Failing to pay overtime? You could face a double whammy under federal and state law — Business Management Daily: Free Reports on Human Resources, Employment Law, Office Management, Office Communication, Office Technology and Small Business Tax Business Management Daily
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Failing to pay overtime? You could face a double whammy under federal and state law

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New York employers should be aware of a potential double hit if they fail to pay employees the correct amount of overtime (OT) pay: The Fair Labor Standards Act (FLSA) entitles employees to double the amount of overtime pay they’re due, and the New York State Labor Law tacks on an additional 25 percent bonus. That’s even more reason to make sure exempt/nonexempt classifications are correct and to pay workers the correct OT the first time.

Recent case: Mary Boyke, an hourly employee at Superior Credit Corp., never received OT pay. She sued and testified that she regularly worked 11 or more hours per day. Sometimes, she also took work home.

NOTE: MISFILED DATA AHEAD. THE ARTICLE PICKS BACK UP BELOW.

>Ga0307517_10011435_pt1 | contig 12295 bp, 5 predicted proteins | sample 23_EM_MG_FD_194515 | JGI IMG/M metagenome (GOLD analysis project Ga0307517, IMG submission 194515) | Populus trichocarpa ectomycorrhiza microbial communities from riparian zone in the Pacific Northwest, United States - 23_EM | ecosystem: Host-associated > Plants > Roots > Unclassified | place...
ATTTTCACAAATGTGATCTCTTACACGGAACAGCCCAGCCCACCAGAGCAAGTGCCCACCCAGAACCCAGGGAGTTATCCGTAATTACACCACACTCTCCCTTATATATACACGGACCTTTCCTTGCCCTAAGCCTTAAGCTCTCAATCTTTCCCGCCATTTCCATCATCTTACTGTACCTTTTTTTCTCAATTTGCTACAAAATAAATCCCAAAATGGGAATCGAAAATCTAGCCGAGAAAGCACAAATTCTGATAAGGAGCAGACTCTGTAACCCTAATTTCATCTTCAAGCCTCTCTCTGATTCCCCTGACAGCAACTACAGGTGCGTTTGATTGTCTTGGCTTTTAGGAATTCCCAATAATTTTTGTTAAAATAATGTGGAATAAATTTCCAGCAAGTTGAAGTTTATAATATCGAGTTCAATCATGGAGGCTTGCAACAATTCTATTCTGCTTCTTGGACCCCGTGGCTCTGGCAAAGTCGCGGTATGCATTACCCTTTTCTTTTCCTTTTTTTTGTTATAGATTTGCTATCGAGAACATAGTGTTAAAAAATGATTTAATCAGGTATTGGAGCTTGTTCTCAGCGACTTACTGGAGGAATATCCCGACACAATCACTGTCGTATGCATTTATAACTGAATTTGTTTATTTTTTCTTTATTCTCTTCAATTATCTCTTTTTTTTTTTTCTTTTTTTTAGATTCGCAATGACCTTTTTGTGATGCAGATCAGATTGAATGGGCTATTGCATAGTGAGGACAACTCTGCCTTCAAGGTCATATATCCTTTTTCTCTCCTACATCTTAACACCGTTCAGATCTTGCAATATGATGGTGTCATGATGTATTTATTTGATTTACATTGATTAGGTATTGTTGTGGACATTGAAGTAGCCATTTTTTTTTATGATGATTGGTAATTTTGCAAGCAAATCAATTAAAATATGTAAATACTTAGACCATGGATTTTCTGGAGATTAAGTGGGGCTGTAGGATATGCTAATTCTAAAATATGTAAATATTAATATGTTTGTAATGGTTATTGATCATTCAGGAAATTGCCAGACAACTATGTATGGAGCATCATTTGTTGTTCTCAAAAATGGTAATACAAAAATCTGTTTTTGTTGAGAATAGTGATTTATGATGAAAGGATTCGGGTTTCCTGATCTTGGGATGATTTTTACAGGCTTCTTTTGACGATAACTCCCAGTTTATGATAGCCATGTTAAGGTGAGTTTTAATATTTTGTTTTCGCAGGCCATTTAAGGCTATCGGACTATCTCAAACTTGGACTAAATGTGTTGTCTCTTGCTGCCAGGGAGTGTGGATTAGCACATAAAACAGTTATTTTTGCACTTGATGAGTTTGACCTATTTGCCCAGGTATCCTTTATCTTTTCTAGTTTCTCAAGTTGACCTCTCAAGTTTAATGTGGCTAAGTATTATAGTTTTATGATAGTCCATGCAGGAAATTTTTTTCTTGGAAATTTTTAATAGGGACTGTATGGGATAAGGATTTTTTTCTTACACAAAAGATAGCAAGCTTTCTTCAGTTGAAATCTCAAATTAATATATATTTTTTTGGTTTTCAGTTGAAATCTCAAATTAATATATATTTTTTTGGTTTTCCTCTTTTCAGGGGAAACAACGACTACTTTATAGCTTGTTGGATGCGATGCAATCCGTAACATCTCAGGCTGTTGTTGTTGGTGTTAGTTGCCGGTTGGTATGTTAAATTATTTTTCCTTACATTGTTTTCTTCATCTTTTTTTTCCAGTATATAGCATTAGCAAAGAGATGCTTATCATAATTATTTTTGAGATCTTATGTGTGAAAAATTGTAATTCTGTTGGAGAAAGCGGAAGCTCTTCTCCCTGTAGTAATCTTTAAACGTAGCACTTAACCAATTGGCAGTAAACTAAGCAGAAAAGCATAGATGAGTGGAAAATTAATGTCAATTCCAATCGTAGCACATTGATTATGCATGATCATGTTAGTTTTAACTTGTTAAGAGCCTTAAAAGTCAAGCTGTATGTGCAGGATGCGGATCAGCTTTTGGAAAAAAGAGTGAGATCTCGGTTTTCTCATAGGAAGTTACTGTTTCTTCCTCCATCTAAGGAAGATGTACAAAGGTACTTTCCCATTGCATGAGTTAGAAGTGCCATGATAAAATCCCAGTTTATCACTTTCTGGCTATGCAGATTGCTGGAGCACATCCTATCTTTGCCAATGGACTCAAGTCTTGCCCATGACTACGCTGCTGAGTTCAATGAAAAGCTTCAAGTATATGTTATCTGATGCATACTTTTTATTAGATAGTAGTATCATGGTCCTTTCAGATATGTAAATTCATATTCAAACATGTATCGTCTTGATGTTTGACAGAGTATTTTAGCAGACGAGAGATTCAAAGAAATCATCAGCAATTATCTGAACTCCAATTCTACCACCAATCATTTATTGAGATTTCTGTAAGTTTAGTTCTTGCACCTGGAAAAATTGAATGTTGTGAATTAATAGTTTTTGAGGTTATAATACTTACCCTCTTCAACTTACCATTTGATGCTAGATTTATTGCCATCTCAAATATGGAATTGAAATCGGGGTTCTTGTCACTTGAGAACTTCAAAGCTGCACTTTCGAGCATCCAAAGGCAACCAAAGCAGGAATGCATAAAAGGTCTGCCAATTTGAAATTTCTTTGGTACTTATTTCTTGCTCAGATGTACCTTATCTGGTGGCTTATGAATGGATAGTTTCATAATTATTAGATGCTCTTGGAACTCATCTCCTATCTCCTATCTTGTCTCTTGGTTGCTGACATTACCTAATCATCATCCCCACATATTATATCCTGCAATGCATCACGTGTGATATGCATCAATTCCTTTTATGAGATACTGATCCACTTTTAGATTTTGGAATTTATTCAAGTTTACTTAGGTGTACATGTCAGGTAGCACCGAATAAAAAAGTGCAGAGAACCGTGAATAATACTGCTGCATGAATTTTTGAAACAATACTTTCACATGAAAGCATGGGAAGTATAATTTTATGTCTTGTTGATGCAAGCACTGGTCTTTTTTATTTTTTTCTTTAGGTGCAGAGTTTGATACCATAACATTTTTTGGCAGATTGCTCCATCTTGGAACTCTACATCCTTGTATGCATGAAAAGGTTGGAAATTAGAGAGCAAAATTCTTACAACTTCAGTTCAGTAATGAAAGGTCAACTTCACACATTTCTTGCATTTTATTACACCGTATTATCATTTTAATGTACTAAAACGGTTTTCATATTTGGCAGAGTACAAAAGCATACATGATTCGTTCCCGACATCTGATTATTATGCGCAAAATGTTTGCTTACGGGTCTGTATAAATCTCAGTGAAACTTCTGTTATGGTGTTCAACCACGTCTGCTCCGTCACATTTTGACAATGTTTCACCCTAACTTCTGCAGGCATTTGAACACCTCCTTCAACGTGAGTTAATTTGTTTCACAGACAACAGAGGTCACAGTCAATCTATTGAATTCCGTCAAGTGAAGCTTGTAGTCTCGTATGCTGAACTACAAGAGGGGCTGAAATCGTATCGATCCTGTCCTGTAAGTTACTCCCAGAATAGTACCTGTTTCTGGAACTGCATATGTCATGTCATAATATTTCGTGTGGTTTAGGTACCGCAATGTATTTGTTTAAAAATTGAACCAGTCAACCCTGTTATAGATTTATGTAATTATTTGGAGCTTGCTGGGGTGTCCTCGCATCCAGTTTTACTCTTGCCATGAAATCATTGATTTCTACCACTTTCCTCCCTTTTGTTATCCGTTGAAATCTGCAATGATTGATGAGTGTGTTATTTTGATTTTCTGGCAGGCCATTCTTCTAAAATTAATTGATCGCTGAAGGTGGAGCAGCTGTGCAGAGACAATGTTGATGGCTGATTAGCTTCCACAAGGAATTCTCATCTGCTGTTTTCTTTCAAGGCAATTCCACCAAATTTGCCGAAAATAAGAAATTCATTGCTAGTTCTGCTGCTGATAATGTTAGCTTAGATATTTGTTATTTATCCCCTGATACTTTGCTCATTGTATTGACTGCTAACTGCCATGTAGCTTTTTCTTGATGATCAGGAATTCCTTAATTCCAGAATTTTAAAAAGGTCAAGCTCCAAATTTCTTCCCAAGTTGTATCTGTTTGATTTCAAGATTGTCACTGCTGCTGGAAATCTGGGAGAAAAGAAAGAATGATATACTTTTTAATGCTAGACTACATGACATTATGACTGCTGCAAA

Superior didn’t keep records indicating how many hours employees worked, so the court relied strictly on Boyke’s recollection. It calculated up to 1,001 hours of unpaid OT, or $15,671 based on her pay rate.

Since Boyke sued under both the FLSA and the New York Labor Law, the court ordered Superior to pay her back-OT, plus the penalty each law dictated for willful violations. That meant that she received not only the $15,671 she was owed, but also another $15,671 under the FLSA plus $3,917 under the state law (25 percent of $15,671). (Boyke v. Superior Credit, 01-CV-0290, ND NY, 2006)

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